Blunt neck trauma

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Background

  • Suspect vascular damage to cord if discrepancy between neuro deficit and level of spinal column injury
  • Spinal cord injury is more likely if anterior (vertebral bodies) AND posterior (spinal canal) columns are disrupted
Three column concept of spinal fracture stability

Clinical Features

  • Signs of life-threatening neck or upper thoracic injury (look for TWELVE)

Tracheal deviation, Wounds, External markings, Laryngeal disruption, Venous distention, Emphysema (surgical)

Differential Diagnosis

Blunt Neck Trauma

Other

Evaluation

Fracture

NEXUS Cervical Spine Rule

Radiography is not necessary if the patient satisfies ALL of the following low risk criteria:

  • No midline cervical tenderness
  • No focal neuro deficits
  • Normal alertness
  • No intoxication
  • No painful distracting injury

C-spine imaging should be considered unless the patient meets all of the above low risk criteria[1] [2]

^If find injury consider CT C-spine, x-ray rest of spine

Spinal cord trauma

  • Neuro exam

Vertebral and Carotid Artery Dissection

The Denver Screening Criteria are divided into risk factors and signs and symptoms

Signs and Symptoms

  • Focal neurologic deficit
  • Arterial Hemorrhage
  • Cervical Bruit or Thrill (<50yo)
  • Infarct on Head CT
  • Expanding Neck Hematoma
  • Neuro exam inconsistent with Head CT

Risk Factors

  • Midface Fractures
  • Cervical Spine Injuries
  • Basilar Skull Fracture
  • GCS<8
  • Hanging with Anoxic Brain Injury
  • Seat belt abrasion or other soft tissue injury of the anterior neck resulting in significant swelling or altered mental status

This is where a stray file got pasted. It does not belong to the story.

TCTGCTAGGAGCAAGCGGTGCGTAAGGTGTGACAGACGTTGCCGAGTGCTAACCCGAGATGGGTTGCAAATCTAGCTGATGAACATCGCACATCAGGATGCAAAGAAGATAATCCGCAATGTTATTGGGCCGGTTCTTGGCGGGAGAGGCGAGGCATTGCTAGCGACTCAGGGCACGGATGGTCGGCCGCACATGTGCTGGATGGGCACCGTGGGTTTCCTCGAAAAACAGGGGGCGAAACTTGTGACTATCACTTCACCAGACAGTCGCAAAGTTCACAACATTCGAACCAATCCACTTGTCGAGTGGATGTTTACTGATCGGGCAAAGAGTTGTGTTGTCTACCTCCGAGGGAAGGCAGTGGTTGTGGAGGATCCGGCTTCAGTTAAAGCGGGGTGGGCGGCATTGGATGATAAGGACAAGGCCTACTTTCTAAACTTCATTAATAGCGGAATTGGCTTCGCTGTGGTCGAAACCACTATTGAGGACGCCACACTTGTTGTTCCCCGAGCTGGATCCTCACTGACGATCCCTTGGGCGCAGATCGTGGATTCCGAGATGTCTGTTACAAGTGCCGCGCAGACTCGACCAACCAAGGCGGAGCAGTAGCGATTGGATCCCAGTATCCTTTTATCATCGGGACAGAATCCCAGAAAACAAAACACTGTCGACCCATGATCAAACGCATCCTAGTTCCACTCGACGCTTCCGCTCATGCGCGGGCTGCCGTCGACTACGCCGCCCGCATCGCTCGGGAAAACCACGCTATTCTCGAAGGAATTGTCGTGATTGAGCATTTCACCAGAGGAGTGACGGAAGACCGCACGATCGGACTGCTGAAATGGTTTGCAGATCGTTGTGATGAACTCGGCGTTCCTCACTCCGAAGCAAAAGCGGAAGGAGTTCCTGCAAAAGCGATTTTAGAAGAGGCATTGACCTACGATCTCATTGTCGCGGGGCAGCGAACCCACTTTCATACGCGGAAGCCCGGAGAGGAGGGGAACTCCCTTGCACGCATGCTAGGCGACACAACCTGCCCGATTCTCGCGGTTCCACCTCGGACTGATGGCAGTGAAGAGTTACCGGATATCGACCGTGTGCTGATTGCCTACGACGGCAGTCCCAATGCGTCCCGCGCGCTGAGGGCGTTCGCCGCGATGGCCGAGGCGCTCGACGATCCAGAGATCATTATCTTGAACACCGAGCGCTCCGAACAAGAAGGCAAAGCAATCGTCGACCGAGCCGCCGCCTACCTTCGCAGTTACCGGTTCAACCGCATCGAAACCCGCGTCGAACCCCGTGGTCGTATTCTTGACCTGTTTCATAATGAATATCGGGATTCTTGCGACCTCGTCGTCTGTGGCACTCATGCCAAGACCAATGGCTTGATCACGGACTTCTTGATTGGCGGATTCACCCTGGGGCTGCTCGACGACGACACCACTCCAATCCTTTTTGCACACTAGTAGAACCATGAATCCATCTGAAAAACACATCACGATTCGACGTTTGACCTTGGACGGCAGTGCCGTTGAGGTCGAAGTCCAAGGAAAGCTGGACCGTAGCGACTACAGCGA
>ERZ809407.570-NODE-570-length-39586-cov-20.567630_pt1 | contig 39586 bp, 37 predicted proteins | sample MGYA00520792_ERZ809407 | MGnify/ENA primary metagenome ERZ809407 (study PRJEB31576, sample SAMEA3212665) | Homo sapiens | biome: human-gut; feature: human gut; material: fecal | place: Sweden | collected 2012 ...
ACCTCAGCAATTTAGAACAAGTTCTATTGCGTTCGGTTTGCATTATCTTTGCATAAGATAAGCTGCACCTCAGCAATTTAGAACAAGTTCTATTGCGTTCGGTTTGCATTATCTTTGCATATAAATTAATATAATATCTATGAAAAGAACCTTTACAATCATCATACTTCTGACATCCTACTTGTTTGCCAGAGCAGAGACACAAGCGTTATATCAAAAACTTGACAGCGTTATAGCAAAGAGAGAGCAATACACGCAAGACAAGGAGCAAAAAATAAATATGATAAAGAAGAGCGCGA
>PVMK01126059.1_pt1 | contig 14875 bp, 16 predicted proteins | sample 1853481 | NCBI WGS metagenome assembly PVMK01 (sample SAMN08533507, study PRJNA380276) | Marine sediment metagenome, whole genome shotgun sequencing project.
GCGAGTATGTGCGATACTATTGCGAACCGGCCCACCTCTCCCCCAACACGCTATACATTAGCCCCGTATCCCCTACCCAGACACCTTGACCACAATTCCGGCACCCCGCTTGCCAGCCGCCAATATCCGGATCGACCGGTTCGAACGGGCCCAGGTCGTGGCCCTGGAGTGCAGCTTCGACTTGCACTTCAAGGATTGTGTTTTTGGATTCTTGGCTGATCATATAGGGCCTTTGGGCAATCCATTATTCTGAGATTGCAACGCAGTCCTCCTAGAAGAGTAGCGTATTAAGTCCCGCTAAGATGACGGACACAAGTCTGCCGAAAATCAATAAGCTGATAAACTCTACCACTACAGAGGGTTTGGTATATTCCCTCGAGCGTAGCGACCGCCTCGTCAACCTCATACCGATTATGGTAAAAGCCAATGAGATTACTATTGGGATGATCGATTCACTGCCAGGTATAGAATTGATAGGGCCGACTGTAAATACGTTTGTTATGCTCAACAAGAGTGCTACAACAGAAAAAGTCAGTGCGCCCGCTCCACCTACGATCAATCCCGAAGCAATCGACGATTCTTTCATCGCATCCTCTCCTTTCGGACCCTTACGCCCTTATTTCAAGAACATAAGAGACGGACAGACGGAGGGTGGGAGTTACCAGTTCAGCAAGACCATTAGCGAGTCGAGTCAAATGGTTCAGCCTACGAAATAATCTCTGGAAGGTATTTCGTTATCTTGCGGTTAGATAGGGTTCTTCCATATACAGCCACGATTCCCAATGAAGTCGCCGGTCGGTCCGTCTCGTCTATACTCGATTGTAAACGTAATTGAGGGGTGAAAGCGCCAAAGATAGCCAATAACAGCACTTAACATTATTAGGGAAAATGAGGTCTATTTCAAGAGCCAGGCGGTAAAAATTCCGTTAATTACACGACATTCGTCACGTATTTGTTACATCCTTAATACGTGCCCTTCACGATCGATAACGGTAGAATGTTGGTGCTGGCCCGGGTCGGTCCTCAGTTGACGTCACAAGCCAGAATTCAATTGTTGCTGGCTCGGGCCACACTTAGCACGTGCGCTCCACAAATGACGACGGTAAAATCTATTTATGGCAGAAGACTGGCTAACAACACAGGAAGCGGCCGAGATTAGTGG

• Isolated seatbelt sign without other neurologic symptoms has not been identified as a risk factor[3][4]

Pediatrics

  • In a small study of 42 patients with a cervical seatbelt sign there were no isolated cerebrovascular injuries. For pediatric patients in a motor vehicle collision, the presence of an isolated seatbelt sign was not associated with any cases of cerebrovascular injury. [5]

Management

Disposition

  • Based on specific diagnosis

See Also

References

  1. 27. Hoffman JR, et al. Low-risk criteria for cervical-spine radiography in blunt trauma: a prospective study. Ann Emerg Med 1992;21:1454-60.
  2. Mahadevan, et al. Interrater reliability of cervical spine injury criteria inpatients with blunt trauma. Ann Emerg Med1998;31:197-201
  3. DiPerna CA, Rowe VL, Terramani TT, et al. Clinical importance of the “seat belt sign” in blunt trauma to the neck. Am Surg. 2002;68:441–445
  4. Rozycki GS, Tremblay L, Feliciano DV, et al. A prospective study for the detection of vascular injury in adult and pediatric patients with cervicothoracic seat belt signs. J Trauma. 2002;52:618–623; discussion 623–624
  5. Desai NK, et al. Screening CT angiography for pediatric blunt cerebrovascular injury with emphasis on the cervical “seat- belt sign.” AJNR Am J Neuroradiol. 2014 Sep;35(9):1836-40. PMID: 24722311.